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Harkin, Snowe Introduce Bipartisan Bill to Help Financially Strained Americans Afford Hearing Aids

May 6, 2011

Harkin, Snowe Introduce Bipartisan Bill to Help Financially Strained Americans Afford Hearing Aids

WASHINGTON, D.C. – Senators Tom Harkin (D-IA) and Olympia Snowe (R-ME) today introduced legislation to help individuals with hearing loss purchase hearing aids.  The bipartisan Hearing Aid Assistance Tax Credit Act seeks to provide a $500 credit for the purchase of hearing aids for both adults and children.  Hearing loss is a serious problem for millions of Americans, as are the financial costs of hearing aids.  68 percent of those with hearing loss cite financial constraints as a core reason for not seeking treatment and only about 25 percent of people with hearing loss actually use a hearing aid, even though 95 percent of people with hearing loss can be successfully treated with hearing aids.  The $500 credit allowed under the bill would apply for each hearing aid, and it would be available every five years.  Co-sponsors of the bill include Senators Herb Kohl (D-WI), Thad Cochran (R-MS), Tim Johnson (D-SD), Richard Blumenthal (D-CT), Amy Klobuchar (D-MN) and Kirsten Gillibrand (D-NY).

“Growing up with a brother who was deaf, I saw firsthand the challenges that individuals with hearing loss faces every day.  For many, the solution is as simple as getting a hearing aid, but sadly, many Americans are not able to afford this life-changing device,” said Senator Harkin. “We must do more to help people who cannot afford hearing aids to live happier, more productive lives.  This bill makes long-term economic sense and improves the lives of our friends, family members, and neighbors with hearing loss.”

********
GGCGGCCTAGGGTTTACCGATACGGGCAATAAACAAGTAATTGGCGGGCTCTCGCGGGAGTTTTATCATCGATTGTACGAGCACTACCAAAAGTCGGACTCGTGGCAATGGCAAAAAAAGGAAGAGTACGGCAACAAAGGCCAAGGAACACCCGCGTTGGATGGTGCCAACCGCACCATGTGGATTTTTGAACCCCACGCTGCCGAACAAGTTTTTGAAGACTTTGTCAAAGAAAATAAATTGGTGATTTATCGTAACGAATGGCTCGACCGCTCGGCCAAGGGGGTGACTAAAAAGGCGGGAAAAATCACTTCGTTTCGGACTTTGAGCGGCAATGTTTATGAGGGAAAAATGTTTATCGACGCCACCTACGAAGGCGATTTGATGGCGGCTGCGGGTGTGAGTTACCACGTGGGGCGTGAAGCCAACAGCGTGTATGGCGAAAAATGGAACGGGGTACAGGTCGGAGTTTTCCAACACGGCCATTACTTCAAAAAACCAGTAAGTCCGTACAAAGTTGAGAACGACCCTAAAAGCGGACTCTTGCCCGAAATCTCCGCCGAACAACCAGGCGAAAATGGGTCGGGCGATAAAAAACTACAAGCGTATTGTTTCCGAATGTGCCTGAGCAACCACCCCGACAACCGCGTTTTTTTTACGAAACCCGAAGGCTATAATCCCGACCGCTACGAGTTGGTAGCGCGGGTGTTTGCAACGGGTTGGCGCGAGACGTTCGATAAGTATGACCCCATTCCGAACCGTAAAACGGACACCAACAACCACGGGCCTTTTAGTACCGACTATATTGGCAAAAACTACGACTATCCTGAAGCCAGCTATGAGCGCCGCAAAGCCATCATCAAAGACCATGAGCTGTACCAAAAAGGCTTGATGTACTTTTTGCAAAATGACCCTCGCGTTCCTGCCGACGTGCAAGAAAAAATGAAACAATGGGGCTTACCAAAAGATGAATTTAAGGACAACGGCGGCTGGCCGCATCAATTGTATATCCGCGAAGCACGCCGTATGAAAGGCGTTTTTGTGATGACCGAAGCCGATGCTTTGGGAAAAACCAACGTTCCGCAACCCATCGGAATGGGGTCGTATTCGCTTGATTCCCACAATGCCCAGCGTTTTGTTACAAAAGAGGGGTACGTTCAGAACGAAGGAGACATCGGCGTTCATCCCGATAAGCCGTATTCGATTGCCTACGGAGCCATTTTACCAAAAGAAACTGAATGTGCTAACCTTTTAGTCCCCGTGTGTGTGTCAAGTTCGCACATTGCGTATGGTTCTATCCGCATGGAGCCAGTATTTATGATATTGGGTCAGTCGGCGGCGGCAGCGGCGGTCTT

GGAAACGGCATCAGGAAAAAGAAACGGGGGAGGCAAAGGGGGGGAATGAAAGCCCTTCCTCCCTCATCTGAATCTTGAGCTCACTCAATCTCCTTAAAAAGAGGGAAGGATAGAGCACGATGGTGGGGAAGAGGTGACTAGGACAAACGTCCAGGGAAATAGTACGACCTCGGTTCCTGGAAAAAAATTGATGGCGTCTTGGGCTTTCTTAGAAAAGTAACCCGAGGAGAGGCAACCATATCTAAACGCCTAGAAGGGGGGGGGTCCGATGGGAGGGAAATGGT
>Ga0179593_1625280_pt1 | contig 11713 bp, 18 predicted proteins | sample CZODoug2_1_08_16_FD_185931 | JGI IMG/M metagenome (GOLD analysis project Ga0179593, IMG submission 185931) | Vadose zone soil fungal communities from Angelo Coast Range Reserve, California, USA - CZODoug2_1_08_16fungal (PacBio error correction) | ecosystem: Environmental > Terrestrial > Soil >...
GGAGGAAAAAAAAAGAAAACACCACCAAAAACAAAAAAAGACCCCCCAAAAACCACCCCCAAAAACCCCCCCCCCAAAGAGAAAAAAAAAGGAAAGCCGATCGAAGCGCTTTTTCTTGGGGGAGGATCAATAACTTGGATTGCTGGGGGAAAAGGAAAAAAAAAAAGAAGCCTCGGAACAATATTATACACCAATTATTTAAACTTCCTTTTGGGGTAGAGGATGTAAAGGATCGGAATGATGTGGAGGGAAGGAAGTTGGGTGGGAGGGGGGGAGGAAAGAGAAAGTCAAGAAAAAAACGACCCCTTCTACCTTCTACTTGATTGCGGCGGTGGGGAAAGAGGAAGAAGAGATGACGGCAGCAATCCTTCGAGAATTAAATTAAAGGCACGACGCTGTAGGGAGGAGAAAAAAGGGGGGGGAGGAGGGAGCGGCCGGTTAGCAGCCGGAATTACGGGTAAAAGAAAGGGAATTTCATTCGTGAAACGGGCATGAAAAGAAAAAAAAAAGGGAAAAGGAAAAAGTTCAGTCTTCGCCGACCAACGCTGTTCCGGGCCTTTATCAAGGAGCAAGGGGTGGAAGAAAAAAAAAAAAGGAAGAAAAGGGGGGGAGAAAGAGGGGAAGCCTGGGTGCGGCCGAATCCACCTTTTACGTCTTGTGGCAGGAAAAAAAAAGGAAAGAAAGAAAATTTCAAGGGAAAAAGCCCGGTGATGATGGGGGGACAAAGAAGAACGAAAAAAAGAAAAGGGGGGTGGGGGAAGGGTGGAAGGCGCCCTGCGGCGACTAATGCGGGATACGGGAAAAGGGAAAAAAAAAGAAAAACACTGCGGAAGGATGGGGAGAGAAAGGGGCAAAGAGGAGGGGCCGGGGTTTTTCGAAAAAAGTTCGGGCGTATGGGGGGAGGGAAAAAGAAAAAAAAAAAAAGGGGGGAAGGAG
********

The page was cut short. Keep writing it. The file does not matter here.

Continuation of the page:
“Hearing aids make a world of difference for the millions of Americans who suffer from hearing loss, yet limited health care coverage of these vital devices leave many patients unable to benefit from this essential medical care,” said Senator Snowe.  “For patients who rely on these devices to better interact with their families and their communities, access to these devices can significantly improve their quality of life and productivity.”

Currently, hearing aids are excluded from Medicare coverage, and 61 percent of all hearing aid purchases involve no third party payment.  The average cost for a hearing aid in 2008 was $1,675 per ear, including fitting, evaluation, and post-fitting treatment.  80 percent of people require two devices.  The lack of action to provide hearing aids to Americans who need them has consequences including:

• Children who do not receive early intervention cost schools an additional $420,000 and are faced with overall lifetime costs of $1 million in special education, lost wages, and health complications.  Children can be fitted with hearing aids soon after birth.

• A 2005 survey of 80,000 households by the Better Hearing Institute indicated that untreated hearing loss results in an average loss of income per household of up to $12,000/year. 

• For seniors, a 1999 National Council on the Aging (NCOA) study demonstrated that untreated hearing loss often results in distorted communication, isolation, withdrawal, depression, anger and severely reduced overall psychological health.